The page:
Garfield County reviews capital expenses
Glenwood Springs correspondent
Aspen, CO Colorado
RIFLE, Colo. – The Garfield County commissioners meet in Rifle Wednesday to review, in part, more than $80 million worth of capital improvement projects that either will or will not be pursued in the coming five or six years.
A list of projects, some of them recommended for funding and some not recommended, was submitted to the Board of County Commissioners during a special meeting on March 29, by county finance director Lisa Dawson.
The commissioners, mindful of an expected drop in revenues next year thanks to the national recession, will discuss which projects could be undertaken and which can be put off.
On the list of “recommended projects” for 2010, according to Dawson’s review, are more than $18 million worth of road work, equipment purchases, completion of construction projects, vehicle replacement programs and more.
Topping the 2010 list of “recommended projects” is $7.2 million in projects and equipment purchases for the county’s road and bridge department, according to Dawson.
The road and bridge projects include $5 million worth of “infrastructure and major road overlays,” the purchase of $1.2 million in heavy equipment and creation of a satellite county shop facility in Battlement Mesa, at an estimated cost of $1 million.
Other recommendations cover airport improvements, landfill improvements, completion of a sheriff’s department annex in Rifle and a Department of Human Services building, also in Rifle, and replacement of vehicles in the county’s motor pool.
Notably not on the 2010 list, noted County Manager Ed Green, were anticipated expenses toward construction of a new West Parachute Interchange on I-70. The $1 million that had once been anticipated for this year’s budget was moved to 2011, he said, and an additional $1.5 million was shifted from 2011 to 2012.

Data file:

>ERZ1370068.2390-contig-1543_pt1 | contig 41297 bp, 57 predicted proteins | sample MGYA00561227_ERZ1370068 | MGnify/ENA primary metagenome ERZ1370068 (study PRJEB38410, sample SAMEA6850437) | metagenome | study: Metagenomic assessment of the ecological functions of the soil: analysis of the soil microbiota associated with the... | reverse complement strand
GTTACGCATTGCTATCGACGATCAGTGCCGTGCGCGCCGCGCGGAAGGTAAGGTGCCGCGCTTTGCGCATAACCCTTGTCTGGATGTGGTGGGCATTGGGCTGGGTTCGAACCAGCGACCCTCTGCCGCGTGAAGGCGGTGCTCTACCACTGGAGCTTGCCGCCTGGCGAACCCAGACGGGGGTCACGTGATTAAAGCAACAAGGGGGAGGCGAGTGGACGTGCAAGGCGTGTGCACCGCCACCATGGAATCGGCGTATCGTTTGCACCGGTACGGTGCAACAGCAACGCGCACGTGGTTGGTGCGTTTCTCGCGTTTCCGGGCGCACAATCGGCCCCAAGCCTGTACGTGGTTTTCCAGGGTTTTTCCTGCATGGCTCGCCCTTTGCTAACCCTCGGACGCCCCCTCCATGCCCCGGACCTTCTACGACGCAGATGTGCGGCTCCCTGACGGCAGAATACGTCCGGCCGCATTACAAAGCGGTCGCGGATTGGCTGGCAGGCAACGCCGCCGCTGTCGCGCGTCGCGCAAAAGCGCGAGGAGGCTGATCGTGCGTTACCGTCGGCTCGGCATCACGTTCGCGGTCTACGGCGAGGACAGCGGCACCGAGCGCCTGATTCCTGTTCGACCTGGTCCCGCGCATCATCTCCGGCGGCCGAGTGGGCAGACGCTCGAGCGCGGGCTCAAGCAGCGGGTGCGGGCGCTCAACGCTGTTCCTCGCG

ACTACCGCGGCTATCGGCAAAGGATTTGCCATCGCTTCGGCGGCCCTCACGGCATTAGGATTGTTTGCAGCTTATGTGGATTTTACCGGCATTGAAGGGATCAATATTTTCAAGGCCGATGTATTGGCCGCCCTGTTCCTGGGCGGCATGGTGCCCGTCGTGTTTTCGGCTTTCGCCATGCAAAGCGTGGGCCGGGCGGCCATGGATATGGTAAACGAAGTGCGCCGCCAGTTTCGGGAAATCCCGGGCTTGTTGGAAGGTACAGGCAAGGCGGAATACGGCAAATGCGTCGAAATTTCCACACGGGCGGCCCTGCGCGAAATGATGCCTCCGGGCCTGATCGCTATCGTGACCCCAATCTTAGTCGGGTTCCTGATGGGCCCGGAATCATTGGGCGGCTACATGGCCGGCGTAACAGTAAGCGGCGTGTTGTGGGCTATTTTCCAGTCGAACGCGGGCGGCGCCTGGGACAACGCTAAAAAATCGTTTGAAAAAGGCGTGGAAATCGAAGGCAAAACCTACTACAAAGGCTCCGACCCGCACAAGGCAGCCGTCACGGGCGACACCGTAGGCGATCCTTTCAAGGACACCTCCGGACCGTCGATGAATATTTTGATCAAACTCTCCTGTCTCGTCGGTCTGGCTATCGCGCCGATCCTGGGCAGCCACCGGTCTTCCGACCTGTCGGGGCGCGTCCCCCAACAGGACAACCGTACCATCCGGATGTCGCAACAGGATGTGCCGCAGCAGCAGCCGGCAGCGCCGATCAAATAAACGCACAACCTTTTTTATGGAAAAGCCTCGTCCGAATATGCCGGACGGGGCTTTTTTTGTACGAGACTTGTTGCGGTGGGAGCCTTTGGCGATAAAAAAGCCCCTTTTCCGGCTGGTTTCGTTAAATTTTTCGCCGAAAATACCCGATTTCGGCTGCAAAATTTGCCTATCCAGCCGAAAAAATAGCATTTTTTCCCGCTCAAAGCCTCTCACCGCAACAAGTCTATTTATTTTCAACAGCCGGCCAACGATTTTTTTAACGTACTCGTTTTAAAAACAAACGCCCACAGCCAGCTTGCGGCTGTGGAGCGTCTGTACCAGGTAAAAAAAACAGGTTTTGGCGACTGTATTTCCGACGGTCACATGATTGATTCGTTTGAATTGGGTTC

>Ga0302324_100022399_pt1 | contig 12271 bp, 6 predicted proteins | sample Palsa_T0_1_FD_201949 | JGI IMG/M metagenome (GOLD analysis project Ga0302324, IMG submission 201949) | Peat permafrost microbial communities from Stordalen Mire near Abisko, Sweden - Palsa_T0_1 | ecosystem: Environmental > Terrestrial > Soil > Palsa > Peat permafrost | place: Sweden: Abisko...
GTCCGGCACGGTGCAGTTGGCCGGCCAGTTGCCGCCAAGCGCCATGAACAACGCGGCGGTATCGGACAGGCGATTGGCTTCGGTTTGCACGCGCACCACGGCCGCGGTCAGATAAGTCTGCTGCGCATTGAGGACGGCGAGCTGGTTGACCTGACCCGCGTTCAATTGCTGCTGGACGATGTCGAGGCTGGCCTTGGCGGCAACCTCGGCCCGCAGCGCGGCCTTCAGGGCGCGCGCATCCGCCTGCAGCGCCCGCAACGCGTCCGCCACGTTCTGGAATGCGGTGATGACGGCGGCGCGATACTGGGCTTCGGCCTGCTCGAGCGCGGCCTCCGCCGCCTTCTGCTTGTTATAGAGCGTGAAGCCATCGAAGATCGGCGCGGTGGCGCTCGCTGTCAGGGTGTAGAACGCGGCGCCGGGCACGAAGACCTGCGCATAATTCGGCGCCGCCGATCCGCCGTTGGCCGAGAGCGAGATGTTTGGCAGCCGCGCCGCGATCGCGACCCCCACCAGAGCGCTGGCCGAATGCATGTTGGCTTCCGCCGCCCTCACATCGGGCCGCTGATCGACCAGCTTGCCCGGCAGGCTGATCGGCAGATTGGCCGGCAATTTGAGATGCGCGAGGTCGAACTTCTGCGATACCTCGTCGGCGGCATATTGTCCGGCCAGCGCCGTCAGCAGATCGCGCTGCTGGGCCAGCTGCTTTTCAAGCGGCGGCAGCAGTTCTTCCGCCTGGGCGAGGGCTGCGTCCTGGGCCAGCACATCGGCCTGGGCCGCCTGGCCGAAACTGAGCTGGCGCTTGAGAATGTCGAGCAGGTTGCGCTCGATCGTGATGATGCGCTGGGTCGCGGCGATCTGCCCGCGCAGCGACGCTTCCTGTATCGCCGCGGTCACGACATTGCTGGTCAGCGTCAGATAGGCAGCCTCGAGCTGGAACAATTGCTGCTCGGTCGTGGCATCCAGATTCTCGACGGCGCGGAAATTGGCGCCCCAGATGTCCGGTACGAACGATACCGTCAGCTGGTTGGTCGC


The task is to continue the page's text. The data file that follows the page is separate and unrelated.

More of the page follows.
Dawson’s memo also details more than $30 million in possible projects that are “not recommended” over the course of the next five or six years.
In a discussion with the commissioners, Green explained, “The issue with the budget over the next five years is capital projects.” He said the county expects to have sufficient revenues in the coming years to cover operational costs, but the list of expensive capital projects “is going to drag down your fund balance.”
The county has projected a fund balance – the amount of money left in the county’s coffers at the end of the year – at perhaps as much as $125 million this year, if no capital projects are undertaken. The surplus is thanks to such things as state mineral lease fees and severance tax payments and the county’s ongoing budget trimming efforts, and commissioners have repeatedly characterized the surplus as a cushion against lean times ahead.
Over the coming five years or so, according to Dawson’s memo, the reserves would drop to about $75 million if all of the county staff’s project recommendations were endorsed by the commissioners and the money spent.
But, noted Green and Dawson, there are a number of items on each year’s list of recommended projects where the commissioners have “flexibility” in deciding whether to do something or delay it.
For example, Dawson and Green indicated that the resurfacing of Four Mile Road south of Glenwood Springs, which would cost roughly $1 million, is one of those that has “flexibility” in terms of timing, and is listed as “recommended” every year from 2011 until 2013.
Also “not recommended,” for 2011, is construction of a new county office building at a cost of between $14 million and $16 million, along with several other building projects.
The meeting in Rifle, at the county Health and Human Services building, is scheduled to begin at 8 a.m., and will include a variety of topics in addition to the capital projects review.
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